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Ok, this post is gonna be long and include various graphics. Might want to grab a cup of coffee. Also, disclaimer: This is just documentation of what I've learned from spending way too many hours staring at this stuff, and reflects my current understanding which may not be 100% correct. But it's a place to start talking, anyway. :)
This weekend, Dave Reid and I had a chance to "sit down" on IRC and go over the architecture of the XML Sitemap module, some of its flaws, and how to generally make the module scale on high-performance sites. Dave has been toiling on some code in his sandbox that basically represents a ground-up re-write of the xmlsitemap module with various architecture improvements. I want to share some of those here with you so that we can brainstorm about how (and I guess if) to bring those into the XML Sitemap module.
Let's start at the data model. Here's the data model for Sitemap module:
And here's the one for XML Sitemap module:
Both are pretty similar in both their form and function. Each module that adds links to the sitemap has its own table where it tracks its data, and there's a central "sitemap" table that holds an aggregated view of the entire thing. When the cache files are generated, they pull data out of the central table rather than having to calculate it all the time.
Sitemap has pulled out some columns, such as the lid field (opting to make both "type" and "id" a composite key) and the perplexing "sid" field (what is that for, anyway?). Sitemap also archives *all* of the link properties in both places so that it's easy to tell what's changed.
Where the modules really start to differ is when we look at their "populate sitemap vs. serve sitemap" logic. Observe a flowchart for sitemap module (note: I haven't drawn flowcharts like this for like 5 years so forgive me if they're off ;)):
All of the expensive operations -- generating the sitemap cache files, populating legacy content into the sitemap tables, etc. -- are done on cron. Additionally, it does some neat tricks like switching to an anonymous user *while* gathering the list of links, populates legacy content with newest stuff first (so that if you have 100K nodes being processed 500 at a time, the stuff you posted yesterday will end up in the sitemap first, and the stuff you posted 10 years ago can wait a few days). But best of all, sitemap_output() is *really* simple: it merely reads the file out of cache and renders it to the browser. Done and done. This is important because the primary audience for sitemap.xml is search engines, and you want them to get results quickly.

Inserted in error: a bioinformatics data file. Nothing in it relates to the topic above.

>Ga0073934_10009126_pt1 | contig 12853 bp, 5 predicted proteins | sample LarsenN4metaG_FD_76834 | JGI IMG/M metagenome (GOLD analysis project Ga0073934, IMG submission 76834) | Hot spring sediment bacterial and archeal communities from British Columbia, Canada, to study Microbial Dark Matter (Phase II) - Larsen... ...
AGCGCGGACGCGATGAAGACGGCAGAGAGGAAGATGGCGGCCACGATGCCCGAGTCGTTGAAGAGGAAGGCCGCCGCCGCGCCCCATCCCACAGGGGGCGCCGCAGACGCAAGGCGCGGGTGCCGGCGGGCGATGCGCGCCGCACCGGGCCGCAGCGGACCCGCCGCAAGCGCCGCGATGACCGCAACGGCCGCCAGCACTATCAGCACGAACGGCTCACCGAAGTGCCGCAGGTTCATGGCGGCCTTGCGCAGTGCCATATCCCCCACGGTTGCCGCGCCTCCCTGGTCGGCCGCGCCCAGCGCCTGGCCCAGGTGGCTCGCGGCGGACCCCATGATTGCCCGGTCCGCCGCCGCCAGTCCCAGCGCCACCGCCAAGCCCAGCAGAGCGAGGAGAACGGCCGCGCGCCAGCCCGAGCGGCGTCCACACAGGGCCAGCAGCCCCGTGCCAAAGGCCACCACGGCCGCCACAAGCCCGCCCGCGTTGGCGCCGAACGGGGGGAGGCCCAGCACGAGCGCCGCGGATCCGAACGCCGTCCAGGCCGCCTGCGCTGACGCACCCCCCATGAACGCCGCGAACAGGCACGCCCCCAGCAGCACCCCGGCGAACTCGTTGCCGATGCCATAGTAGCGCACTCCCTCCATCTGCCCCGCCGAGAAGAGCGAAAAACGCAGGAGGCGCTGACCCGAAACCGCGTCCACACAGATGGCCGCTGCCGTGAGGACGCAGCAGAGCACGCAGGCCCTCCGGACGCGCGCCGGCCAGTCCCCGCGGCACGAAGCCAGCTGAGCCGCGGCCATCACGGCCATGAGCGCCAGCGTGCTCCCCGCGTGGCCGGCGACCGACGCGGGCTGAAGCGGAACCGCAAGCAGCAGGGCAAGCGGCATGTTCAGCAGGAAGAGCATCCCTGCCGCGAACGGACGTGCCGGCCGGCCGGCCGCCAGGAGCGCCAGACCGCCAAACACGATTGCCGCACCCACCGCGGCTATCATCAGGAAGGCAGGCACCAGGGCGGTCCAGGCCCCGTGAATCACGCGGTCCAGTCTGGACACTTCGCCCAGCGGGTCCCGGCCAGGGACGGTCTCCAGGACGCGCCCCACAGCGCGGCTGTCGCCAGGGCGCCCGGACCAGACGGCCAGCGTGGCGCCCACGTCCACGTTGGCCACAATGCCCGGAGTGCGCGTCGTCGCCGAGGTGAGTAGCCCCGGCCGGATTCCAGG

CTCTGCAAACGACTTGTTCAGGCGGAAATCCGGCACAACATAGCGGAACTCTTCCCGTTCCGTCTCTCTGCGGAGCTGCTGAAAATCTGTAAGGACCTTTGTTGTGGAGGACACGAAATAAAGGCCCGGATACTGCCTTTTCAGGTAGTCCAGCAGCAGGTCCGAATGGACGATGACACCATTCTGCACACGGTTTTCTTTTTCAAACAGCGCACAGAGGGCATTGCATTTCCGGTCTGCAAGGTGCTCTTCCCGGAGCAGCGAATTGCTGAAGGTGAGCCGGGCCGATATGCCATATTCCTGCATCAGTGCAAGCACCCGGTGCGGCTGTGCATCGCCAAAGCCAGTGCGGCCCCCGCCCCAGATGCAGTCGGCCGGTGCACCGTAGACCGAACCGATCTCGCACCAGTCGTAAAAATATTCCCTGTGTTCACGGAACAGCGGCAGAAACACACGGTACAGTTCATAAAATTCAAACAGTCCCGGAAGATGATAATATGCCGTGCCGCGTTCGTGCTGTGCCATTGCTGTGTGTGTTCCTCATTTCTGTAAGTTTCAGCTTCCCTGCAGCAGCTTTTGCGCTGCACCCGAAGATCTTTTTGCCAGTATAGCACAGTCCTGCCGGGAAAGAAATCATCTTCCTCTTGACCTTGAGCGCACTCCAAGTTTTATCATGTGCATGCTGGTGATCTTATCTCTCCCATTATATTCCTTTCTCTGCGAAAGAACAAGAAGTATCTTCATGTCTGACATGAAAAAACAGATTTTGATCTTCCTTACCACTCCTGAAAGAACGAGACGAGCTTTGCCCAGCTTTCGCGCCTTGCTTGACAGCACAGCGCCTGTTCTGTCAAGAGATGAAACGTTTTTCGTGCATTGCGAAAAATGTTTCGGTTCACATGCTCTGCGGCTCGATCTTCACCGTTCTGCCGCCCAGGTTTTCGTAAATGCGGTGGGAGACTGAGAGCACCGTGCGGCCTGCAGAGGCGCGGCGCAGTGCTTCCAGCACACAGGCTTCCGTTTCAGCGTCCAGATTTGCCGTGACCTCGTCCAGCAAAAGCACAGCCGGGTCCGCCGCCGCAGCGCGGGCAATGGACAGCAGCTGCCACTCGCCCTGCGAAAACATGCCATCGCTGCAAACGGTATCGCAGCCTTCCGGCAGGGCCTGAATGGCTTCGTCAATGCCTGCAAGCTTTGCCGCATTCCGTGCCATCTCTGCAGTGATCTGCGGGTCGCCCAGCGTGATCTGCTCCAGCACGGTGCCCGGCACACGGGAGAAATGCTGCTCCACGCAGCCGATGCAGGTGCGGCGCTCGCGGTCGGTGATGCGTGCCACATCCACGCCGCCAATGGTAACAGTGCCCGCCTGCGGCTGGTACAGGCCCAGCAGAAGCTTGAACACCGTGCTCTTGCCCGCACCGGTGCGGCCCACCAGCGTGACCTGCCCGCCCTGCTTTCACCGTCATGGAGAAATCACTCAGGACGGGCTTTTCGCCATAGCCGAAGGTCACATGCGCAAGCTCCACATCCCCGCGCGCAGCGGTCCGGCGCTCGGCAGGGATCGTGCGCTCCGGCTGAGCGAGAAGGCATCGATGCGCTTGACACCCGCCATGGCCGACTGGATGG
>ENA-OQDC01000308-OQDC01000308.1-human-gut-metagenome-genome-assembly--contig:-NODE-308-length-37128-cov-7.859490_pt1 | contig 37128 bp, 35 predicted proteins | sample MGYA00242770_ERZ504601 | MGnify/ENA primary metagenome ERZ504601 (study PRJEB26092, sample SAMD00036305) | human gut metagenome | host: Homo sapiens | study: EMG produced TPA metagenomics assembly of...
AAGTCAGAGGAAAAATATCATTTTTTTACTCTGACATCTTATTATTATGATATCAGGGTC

Contrast that with a flowchart of the existing XML Sitemap module, which has some issues in this regard:
The first major problem that I see is that xmlsitemap_output() does *not* only output the sitemap. It seems to be a "jack of all trades" callback, which both generates *and* displays the contents of the XML file. While I can see how this could work fine on a site with 50 nodes, this is not a good thing on a site with several thousand, because that means Google's going to sit around waiting for a bunch of XML files to get generated instead of getting the sitemap contents when a site has 100K nodes. Instead, it should be able to grab the 2MB+ file as quickly as possible.
I also notice some issues with the way legacy node content is populated into the tables. Rather than using something like db_query_range() to select only X number, all published nodes are selected into a result set. That result set is then looped through, one at a time, and added to the sitemap. The problem is, that list of nodes is not run through anything like db_rewrite_sql() to see if the anonymous user has access to it, which I think is why XML Sitemap does that awkward thing of only allowing user 0 to see sitemap.xml.
And then just in just in general, the code in sitemap module is a bit more compartmentalized and easy to understand, at least for me. A lot of the patches I've filed so far have just been a result of me struggling through xmlsitemap's code and going "Wait. What? Why does it work that way? Shouldn't it be this?" Kiam has done an amazing job of answering all of my questions (and committing lots of improvements!), but I still can't help thinking that the XML Sitemap module is a bit more complex than it needs to be, and could be better broken up into smaller functions that each do one thing and do it well.
Now, as far as where to go from here.... well... let's talk about it. :)